Panaji: Admitting they suffered from anxiety about making a film about Mahatma Gandhi, the makers of 2006 blockbuster ‘Lage Rago Munnabhai’ Friday said they had even jokingly pitched the character of Gandhi as a "topless item number" to potential distributors, who were worried about losing their money over the project.
‘Lage Rago Munnabhai’ director Rajkumar Hirani and producer Vidhu Vinod Chopra said this at a discussion on the legacy of Richard Attenborough at the 45th International Film Festival of India (IFFI).
Chopra explained how anxious film distributors came up to him, with a suggestion to include an 'item number' in the film that gave a contemporary twist to Gandhian philosophy.
"So when we were making the film, the distributors were very scared because they were wondering 'what are these guys doing with Gandhi?'.
"I remember them clearly coming up to me and say, 'hope you have included an item number, to ensure that our (investment) is safe'. I said yes... (there's) an absolutely good item. The item runs through the film," Chopra said, before Hirani completed the story for him.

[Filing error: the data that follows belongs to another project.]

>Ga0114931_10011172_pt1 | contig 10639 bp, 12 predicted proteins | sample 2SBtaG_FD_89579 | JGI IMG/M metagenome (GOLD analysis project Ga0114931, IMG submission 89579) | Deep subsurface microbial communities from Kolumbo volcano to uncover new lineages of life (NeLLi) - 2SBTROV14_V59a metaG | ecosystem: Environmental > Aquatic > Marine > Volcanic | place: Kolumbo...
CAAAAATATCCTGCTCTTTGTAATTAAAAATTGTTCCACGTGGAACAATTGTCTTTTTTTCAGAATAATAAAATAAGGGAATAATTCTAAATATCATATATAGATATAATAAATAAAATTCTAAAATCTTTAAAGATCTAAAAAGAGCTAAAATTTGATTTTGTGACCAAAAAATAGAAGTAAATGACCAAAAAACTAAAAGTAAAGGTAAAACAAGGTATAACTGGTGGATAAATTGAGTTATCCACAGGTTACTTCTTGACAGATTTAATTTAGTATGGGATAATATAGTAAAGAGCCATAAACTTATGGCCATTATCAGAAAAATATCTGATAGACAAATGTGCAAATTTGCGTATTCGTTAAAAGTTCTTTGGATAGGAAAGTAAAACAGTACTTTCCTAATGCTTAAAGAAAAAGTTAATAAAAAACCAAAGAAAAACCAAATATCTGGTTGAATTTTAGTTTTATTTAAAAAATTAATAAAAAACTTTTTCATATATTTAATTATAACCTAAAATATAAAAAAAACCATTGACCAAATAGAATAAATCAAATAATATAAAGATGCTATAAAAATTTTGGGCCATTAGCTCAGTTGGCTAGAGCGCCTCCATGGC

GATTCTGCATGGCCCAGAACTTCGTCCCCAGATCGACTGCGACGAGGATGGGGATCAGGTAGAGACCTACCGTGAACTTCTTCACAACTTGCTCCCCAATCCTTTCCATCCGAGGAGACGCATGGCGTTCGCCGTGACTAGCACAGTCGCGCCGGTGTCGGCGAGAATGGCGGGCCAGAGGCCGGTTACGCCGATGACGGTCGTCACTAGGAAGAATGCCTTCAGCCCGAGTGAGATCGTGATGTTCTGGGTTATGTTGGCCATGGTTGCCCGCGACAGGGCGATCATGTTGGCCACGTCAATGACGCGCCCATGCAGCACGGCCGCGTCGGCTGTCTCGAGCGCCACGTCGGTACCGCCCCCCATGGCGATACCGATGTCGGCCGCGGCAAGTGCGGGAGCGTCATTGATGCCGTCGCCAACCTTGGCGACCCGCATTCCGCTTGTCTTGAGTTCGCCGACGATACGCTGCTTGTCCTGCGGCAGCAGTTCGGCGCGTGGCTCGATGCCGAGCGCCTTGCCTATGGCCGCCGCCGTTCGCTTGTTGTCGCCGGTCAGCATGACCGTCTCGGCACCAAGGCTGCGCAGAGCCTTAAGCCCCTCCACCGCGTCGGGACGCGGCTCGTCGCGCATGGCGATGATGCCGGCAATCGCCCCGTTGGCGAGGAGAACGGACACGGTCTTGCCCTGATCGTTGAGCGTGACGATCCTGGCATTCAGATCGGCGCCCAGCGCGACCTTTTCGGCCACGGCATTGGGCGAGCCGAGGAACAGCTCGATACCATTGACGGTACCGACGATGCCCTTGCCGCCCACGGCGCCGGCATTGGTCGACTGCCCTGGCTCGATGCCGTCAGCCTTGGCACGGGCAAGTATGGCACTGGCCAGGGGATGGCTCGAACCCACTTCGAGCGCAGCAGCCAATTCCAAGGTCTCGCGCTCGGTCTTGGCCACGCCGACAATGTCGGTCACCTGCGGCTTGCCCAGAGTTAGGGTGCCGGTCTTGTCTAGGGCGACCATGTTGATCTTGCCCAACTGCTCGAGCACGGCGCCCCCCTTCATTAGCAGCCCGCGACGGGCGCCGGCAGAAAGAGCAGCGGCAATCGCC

"He (Chorpa) actually said 'topless item hai'," Hirani said, to peals of laughter in the audience.
Mahatma Gandhi was known to wear only a dhoti with the torso bare.
On the making of the blockbuster Sanjay Dutt-starrer, which brought the principles of Mahatma Gandhi back in the popular consciousness, albeit with a funny twist, Hirani said Gandhi-bashing had become a fashion.
"When we were growing up, Gandhi just meant a chapter in my history book, a face on the currency note, or a picture on a government office wall," the ace director said.
He said viewing Attenborough's film ‘Gandhi’ changed the way he viewed the "Father of the Nation".
Translating Gandhi's teachings to a modern, young audience was one of the film's greatest achievements, he said.
According to Chopra, making "Lage Raho Munnabhai" was critical as well as a huge risk.
"We had this absolute fear that the film will come out and we'll be dead," he said.
Chopra said he feared public protest about the 'radical' manner in which the film portrayed Gandhi, and that would lead to a ban.
Some protests did happen, but the sheer success of the movie ensured that they subsequently petered out.
"The concept of Gandhigiri, the fact that you can talk about Gandhi with affection and love and not just reverence and respect. That Gandhi can be your friend and your teacher and not a saint you look at and pray. That was the most difficult thing we had to encounter, while writing it and filming it," Chopra said.